1. What is a term sheet?
A term sheet is a document used by those parties who have already started negotiations in relation to an investment transaction and aimed at setting forth and regulating the following matters:
A term sheet is usually the first formal document executed by the parties in a deal and it represents the starting point for the future negotiations that will eventually lead to the finalization of an investment agreement.
2. In addition to the term sheet, we often hear about “letter of intent”, “memorandum of understanding” and similar documents: what are the differences among them?
Term sheet, letter of intent and memorandum of understanding are expressions often used in business to identify the same type of document, namely a document which is not intended to be binding vis-à-vis the parties (with the exclusions of few clauses usually regulating confidentiality and exclusivity terms, etc.), but solely intended to confirm their intention to proceed with the negotiations already in place and help them to this purposes.
3. Is the term sheet an absolutely necessary document in the context of an investment transaction? To which investment phase of the transaction do the drafting and negotiation of a term sheet belong?
For correctly assessing whether the drafting of a term sheet is necessary or not, the parties shall take into consideration, inter alia, the expected timing for the completion of the investment, the complexity of the transaction itself and the type of the parties involved.
In the event that the parties have successfully agreed on all the key points of the transaction during the first phase of the negotiations and are willing to finalize the deal in a timely manner, it might be more efficient and less time- and money-consuming to proceed directly to the drafting of the investment agreement.
The above is possible (and preferable) during the phase of “seed financing”, when business angels become involved.
Otherwise, if the negotiation has lingered for some time and the parties have not yet reached an agreement on the main points of the transaction, it may be useful to take stock of the parties’ mutual interest in continuing the negotiations, so that the key points of the transaction can be defined and the parties can proceed further to future negotiations.
In any case, regardless of the assumptions set forth above, when the counterparties of the transaction are investment funds, usually they need to sign a term sheet to be submitted to their respective committees for obtaining the approval of the transaction.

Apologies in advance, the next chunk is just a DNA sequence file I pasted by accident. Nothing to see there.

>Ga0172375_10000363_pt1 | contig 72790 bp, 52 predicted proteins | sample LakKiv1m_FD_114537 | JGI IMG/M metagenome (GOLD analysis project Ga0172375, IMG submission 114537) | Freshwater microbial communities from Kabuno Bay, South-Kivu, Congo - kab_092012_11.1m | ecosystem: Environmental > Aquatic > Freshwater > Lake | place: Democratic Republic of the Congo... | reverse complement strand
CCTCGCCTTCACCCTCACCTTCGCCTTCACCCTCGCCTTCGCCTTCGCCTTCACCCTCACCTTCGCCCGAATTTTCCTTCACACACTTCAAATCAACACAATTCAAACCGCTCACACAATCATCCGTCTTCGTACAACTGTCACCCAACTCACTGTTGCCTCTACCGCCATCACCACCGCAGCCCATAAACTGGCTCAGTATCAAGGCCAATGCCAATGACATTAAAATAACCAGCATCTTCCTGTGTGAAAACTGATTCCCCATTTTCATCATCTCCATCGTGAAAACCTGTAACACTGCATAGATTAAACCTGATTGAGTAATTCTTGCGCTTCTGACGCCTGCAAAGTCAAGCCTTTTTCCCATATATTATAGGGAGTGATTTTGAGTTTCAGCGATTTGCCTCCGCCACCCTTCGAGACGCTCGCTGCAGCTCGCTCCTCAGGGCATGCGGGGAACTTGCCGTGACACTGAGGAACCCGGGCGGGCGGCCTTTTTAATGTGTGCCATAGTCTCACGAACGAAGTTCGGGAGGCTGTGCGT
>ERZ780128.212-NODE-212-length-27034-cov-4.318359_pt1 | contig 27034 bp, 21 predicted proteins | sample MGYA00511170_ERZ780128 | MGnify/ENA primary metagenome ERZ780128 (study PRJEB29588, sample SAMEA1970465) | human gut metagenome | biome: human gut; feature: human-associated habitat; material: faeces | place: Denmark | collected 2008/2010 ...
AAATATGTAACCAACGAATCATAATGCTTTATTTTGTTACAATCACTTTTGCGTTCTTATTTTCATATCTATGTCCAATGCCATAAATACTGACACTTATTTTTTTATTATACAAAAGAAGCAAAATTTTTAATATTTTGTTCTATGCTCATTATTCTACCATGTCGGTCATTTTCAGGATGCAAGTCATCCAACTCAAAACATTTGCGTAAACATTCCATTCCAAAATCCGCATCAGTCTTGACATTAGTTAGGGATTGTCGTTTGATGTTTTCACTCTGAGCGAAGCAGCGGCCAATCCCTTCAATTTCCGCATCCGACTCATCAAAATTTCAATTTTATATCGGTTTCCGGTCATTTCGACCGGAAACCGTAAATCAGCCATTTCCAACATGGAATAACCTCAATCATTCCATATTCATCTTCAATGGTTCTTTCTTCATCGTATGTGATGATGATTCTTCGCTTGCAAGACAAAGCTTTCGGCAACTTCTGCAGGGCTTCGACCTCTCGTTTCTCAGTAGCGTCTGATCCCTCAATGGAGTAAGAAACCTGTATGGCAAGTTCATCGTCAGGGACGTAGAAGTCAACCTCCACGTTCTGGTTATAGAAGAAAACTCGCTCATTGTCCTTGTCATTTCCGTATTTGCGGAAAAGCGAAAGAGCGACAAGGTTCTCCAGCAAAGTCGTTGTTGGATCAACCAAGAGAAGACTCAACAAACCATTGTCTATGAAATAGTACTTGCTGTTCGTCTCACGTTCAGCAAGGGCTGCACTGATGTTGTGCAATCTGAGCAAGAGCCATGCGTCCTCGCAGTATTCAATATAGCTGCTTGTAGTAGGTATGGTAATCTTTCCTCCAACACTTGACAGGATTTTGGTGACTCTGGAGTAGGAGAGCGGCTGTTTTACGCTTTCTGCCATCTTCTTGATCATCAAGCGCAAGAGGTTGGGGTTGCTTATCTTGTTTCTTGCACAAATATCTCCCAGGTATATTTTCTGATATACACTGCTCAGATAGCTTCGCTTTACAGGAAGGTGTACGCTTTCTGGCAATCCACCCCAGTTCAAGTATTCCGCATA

4. What is the legal effectiveness of a term sheet?
From a legal standpoint, a term sheet may have an impact on the pre-contractual liability of the parties involved in the transaction.
A term sheet, in case it is properly drafted, should not oblige the parties to conclude an investment transaction, though it should oblige them to continue the negotiations in good faith.
Therefore, if a party intends to withdraw from negotiations without just cause or, in any case, a justifiable reason, when such negotiations are in an advanced stage and after having made the other party believing that the transaction would successfully come to an end, the latter may bring an action against the withdrawing party claiming compensation for the damages suffered due to the sudden and unlawful interruption of the negotiations, provided that the claiming party shall prove that, based upon the expecting successful outcome of the ongoing negotiations, it could not step into other business opportunities.
5. Structure and clauses: which clauses are essential and which are the most widespread ancillary clauses? Is it appropriate to distinguish between binding and non-binding clauses?
Considering the purposes of the term sheet, the most important and sensitive issue in drafting such document is expressly indicating which terms and conditions, on the one side, are binding for the parties and which provisions, on the other side, are not.
The part of the term sheet that describes the transaction and contains some information regarding, inter alia, the value, methods and investment structure should not be binding, since these matters will be subject to further discussions and in-depth evaluation in the course of subsequent negotiations, to be then finalized in detailed provisions included in the investment agreement.
On the contrary, binding clauses should be those that (i) set forth the timing of future negotiations, the timing and costs of due diligence, where required, as well as those obliging the parties not to negotiate with third parties for the entire duration of negotiations; (ii) introduce the term of effectiveness of the term sheet (which usually coincides with the term of duration of the negotiations); (iii) refer to the applicable law and jurisdiction in case of dispute between the parties (e.g., as a result of the sudden interruption of the negotiations or related to the interpretation and execution of the term sheet, etc.); and, (iv) define the methods of calculation and payment of costs that may be incurred by the parties during negotiations.
The above indications are important because the term sheet, drawn up in detail and without a clear distinction between binding and non-binding clauses could (in theory) be intended as a preliminary contract (“contratto preliminare”) and, therefore could oblige the parties to the complete the investment transaction.